Consider also the coinsurance clause on items that are being insured for replacement value. This clause says that the amount of insurance you purchase on a building has to be maintained at at least 80% of the actual cost to replace the building. “So if it actually takes $100,000 to replace a structure, and you had it insured for $90,000, you’re within that 80%. We will pay for the cost of replacing it up to the $90,000. But if you had it insured for $75,000, that’s below that 80% requirement. That means that you weren’t insuring it for enough to qualify for replacement costs, so then … you’re insured for the actual cash value, which is the replacement value minus depreciation for age. So it’s important to continually review your policies with your agents, so that as the cost of construction increases, you increase your coverage to stay within the 80%, so that the coinsurance clause does not apply.”

What if your house doesn’t burn to the ground, but burns 40 percent? “Probably this replacement cost and coinsurance clause would be more of a factor in that situation than in a total loss,” said Warren. “Say the house should have been insured for $100,000 and was only insured for $75,000, and you’ve got a $30,000 kitchen fire. They’ll say, it should have been insured for at least $80,000; you insured it for $75,000. $75,000/$80,000 gives a percentage. That percentage will be applied to the loss of $30,000, so you’ll get less than the $30,000 to repair the damage to your kitchen. But if the house replacement value was $100,000 and you had it insured for $100,000 and had a $30,000 kitchen fire, you would get the $30,000 to repair it.”

You can buy an inflation guard rider on a policy that increases the coverage on a building by 4% every year. “For many years I didn’t like that,” Warren noted, “because that increase meant that the amount of coverage on a structure was getting ahead of what it would actually cost to rebuild it. So I often did not recommend that clients have that, but it was important to review the policy periodically so that if you needed to increase the coverage, you could. In the last few years the cost of construction has been going up almost that fast, so in recent years, it probably has been good to have that inflation guard rider. You have to be careful that you aren’t paying for coverage that you can’t claim, because the amount of coverage exceeds the amount that it would take to actually rebuild the structure. It’s a balancing act.”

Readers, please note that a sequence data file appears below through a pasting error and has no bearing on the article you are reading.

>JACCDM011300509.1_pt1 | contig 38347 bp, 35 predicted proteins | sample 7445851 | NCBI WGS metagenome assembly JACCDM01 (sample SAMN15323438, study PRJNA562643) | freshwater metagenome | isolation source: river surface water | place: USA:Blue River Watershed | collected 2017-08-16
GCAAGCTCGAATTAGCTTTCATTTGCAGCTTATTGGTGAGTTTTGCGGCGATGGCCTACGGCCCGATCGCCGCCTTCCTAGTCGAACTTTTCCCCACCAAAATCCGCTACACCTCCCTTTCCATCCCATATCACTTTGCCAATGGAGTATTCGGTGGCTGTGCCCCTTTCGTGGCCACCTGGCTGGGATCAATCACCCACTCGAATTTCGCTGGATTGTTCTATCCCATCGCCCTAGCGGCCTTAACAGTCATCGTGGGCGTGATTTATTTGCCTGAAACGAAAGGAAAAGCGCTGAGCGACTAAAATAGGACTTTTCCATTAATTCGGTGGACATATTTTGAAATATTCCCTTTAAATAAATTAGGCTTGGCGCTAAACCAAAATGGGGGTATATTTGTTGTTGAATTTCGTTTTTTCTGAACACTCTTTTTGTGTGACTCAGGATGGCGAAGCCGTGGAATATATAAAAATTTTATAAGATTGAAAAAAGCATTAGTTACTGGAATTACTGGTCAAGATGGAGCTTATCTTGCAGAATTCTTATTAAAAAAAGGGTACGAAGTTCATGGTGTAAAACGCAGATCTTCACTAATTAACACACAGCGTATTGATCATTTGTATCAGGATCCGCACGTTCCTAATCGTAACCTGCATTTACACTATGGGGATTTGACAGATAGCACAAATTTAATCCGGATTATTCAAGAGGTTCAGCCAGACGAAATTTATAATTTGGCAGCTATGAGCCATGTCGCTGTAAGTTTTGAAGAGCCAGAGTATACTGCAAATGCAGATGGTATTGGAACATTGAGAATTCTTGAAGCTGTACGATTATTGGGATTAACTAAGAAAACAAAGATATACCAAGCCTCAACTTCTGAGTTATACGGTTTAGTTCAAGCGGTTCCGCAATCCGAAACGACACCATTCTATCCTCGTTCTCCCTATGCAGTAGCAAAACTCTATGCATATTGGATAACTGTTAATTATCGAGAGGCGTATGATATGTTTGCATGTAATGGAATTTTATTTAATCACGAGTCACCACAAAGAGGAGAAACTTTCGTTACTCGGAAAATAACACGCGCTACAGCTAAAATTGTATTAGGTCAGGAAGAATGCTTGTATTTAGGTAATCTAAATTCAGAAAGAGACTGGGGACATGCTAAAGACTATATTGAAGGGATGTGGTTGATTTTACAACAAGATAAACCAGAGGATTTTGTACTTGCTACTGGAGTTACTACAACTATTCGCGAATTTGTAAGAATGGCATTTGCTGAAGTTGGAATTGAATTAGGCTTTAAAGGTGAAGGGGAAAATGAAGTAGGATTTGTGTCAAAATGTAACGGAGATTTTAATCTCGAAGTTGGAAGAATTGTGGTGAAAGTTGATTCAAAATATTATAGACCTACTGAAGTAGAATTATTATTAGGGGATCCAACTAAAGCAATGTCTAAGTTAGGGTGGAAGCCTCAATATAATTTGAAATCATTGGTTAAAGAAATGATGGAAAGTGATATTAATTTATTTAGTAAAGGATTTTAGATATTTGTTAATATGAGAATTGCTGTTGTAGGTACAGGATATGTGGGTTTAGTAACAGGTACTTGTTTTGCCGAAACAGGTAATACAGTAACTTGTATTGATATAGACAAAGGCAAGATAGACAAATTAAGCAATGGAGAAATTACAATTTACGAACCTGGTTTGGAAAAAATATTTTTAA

Farm Family’s claims adjustor figures the cost to rebuild and, at the same time, asks the contractor that the client will use to submit an estimate. “As long as those estimates all seem to be the same, you’re not going to have a problem. But if you have a contractor who comes in and says I’m going to charge you $200,000 to rebuild this house, and the claims adjustor says we can do it for $100,000, that’s a huge difference. They have to start comparing notes to make it realistic.”

When Whitmore-Smithers said that her insurance company didn’t allow such negotiation, Warren recommended that people ask their agents: “Who is the claims person who will handle this claim? If the answer is, ‘I don’t know,’ or ‘We don’t have a claims office; we use independent adjustors,’” question the company. “That means there’s no working relationship from the beginning to the end stages.” Warren said he’s stayed with Farm Family for 18 years partly because of its claims procedure. “We have our own claims office in Augusta. We have our own claims people. If I have a claim, I know what’s going to happen. If there are any doubts, Tom [his claims adjustor] calls me and asks what I have in my file. So there is a continuation from what I do in setting the policy up to the end result of the claim being settled. I think that’s really important in the insurance industry, but I don’t see it being the norm.”

You can get two free, excellent booklets about business insurance and farm insurance from the Maine Department of Professional & Financial Regulation, 34 State House Station, Augusta Me 04333;; 1-800-300-5000 (in Maine); 207-624-8475. They are: Insuring Your Business … The Basics of Property & Liability Coverage and Insuring Your Farm … The Basics of Property & Liability Coverage.

– Jean English
Copyright 2006

Contacts: Greg Warren, Warren Associates, 98 Main St., Bucksport ME 04416; 207-469-7322; Linda Whitmore-Smithers, Medicine Hill Farm, 1375 Sandy River Rd., Starks ME 04911; 207-696-4100; [email protected].

Scroll to Top